Finally, “And lead us not into temptation but deliver us from evil.” We pray not just to avoid temptations to sin, though we should pray for that kind of grace. But also for deliverance from trials and all dangers. It’s proper to pray for protection of your family and your property, for deliverance of your kin and friends and even your enemies.
However, with this prayer, as with the earlier request for “our daily bread,” we must always remember to pray—as our Lord Himself did—”if it be thy will.” We need to pray, not just to inform God—the Almighty knows our needs before we ask—but we pray to put ourselves, by our own free will, into submission to the will of God.
The Lord has promised to answer our prayers. But we have to remember, consciously to remember that “No” is just as much an answer as “Yes.” Tennyson wrote, “Our wills are ours, we know not how; our wills are ours, to make them thine.”
After completing the five petitions, you can repeat the Lord’s Prayer again, slowly, thinking very intently but very briefly about each petition.
I don’t know if this is exactly what our Lord meant when He said, “After this manner prayer ye” in His “Sermon on the Mount” or when He gave this prayer to the disciples in response to their request “Lord, teach us to pray.” But this seems to me to be a good practice.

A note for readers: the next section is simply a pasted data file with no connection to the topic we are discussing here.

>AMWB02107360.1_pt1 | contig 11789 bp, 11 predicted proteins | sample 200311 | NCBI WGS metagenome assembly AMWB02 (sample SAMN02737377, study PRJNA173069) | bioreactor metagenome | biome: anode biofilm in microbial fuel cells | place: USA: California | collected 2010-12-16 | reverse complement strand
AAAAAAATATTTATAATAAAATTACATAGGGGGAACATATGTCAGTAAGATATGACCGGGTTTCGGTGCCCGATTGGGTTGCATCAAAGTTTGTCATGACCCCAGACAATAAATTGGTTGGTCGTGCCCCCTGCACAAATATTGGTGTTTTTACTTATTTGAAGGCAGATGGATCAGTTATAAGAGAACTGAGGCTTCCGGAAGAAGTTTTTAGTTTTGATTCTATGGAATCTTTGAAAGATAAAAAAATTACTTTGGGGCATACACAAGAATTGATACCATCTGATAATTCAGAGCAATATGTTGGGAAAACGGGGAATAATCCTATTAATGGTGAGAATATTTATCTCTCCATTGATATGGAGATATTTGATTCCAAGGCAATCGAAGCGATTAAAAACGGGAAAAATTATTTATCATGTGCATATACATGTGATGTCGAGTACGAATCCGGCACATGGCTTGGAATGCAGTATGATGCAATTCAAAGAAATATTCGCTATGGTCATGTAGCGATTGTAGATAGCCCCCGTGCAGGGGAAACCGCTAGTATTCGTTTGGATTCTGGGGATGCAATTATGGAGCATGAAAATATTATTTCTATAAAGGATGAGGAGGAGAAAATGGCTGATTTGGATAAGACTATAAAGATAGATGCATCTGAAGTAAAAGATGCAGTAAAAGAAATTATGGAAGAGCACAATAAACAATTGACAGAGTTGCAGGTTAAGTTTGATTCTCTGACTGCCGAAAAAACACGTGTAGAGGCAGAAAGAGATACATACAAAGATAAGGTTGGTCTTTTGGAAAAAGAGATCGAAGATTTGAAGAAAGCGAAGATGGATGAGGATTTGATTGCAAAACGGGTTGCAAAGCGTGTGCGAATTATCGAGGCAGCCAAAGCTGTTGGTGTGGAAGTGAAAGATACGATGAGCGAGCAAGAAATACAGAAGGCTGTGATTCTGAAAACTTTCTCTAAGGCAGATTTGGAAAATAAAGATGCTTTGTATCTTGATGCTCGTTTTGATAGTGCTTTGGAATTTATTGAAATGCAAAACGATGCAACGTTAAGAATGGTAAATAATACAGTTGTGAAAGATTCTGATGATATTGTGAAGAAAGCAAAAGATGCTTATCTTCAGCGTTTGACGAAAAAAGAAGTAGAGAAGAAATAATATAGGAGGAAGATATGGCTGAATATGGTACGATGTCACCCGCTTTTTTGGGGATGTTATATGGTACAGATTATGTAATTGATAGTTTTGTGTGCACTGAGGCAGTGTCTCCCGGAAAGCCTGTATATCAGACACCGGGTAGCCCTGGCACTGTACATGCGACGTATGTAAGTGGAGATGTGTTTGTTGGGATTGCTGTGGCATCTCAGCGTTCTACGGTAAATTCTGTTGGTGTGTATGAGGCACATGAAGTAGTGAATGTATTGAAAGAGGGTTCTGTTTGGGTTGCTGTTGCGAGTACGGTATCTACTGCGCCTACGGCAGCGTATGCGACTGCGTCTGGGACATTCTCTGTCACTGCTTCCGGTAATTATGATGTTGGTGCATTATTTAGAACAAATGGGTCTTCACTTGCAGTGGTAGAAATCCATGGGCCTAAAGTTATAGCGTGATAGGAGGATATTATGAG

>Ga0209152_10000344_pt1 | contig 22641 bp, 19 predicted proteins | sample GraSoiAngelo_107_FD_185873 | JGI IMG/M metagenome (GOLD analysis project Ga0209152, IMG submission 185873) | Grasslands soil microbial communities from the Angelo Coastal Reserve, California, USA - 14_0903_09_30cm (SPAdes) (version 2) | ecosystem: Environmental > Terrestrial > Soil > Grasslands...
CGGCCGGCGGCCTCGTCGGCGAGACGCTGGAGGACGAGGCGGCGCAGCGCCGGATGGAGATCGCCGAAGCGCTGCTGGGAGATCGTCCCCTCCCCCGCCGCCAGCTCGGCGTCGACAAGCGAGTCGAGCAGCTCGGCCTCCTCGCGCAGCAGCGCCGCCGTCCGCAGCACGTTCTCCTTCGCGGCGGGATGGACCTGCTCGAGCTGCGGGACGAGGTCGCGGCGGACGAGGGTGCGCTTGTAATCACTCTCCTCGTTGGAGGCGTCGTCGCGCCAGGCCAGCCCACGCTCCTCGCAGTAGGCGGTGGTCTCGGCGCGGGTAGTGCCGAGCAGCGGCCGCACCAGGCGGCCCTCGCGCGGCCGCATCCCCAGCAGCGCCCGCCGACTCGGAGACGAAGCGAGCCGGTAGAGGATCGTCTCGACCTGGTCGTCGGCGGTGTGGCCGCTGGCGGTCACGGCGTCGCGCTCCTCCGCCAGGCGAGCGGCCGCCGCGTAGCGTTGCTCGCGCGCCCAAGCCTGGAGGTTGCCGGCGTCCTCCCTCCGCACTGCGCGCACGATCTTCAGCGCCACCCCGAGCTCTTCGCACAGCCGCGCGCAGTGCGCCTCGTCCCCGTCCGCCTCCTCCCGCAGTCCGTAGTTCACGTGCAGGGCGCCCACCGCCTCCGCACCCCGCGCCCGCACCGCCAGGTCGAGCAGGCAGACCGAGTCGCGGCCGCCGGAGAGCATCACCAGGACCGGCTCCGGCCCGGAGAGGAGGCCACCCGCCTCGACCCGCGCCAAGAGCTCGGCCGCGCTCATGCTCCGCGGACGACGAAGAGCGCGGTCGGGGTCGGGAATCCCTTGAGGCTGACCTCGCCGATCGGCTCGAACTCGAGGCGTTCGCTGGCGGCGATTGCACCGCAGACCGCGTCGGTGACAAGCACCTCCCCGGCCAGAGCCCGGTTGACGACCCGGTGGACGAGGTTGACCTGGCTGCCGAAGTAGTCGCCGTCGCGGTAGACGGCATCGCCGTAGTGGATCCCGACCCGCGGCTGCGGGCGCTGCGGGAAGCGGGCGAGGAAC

What About Kneeling?
Obviously, the posture of the body in prayer is not nearly as important as the posture of the soul. Some of my most piteous, most impassioned prayers have been given in non-kneeling positions: for instance, like bouncing around in a car as it went off an icy road into a ditch.
But on the other hand, we have numerous scriptural examples of people kneeling in prayer and 2000 years of Christian practice to recommend it. When I was a boy, my family knelt together every evening for prayers. Our Free Will Baptist ancestors used to kneel together frequently in public prayer. It’s good for the body to learn that discipline.
But, as C. S. Lewis says, ‘A concentrated mind and sitting body make for better prayer than a kneeling body and a mind half asleep.” When should you or your family have your devotional hour? My family had theirs in the early evening. I remember reading in Corrie Ten Boom’s wonderful book The Hiding Placehow her family gathered at the table after breakfast each morning for scripture reading and prayer—and they included their hired help and, later, the Jews they were hiding from the Nazis.
Whenever you do it, do it regularly and devoutly. Don’t make a big show about it, just make it a normal part of a normal, balanced Christian life.
Let me give a large disclaimer. By choosing this subject I don’t mean to imply at all that I am an expert prayer, or even that I really have a handle on this art of prayer (and it is an art). I’m still very much a freshman in the school of prayer. But, in this as in all things, practice makes perfect—or, if not perfect, at least better.
Article adapted from Contact magazine, April 2000.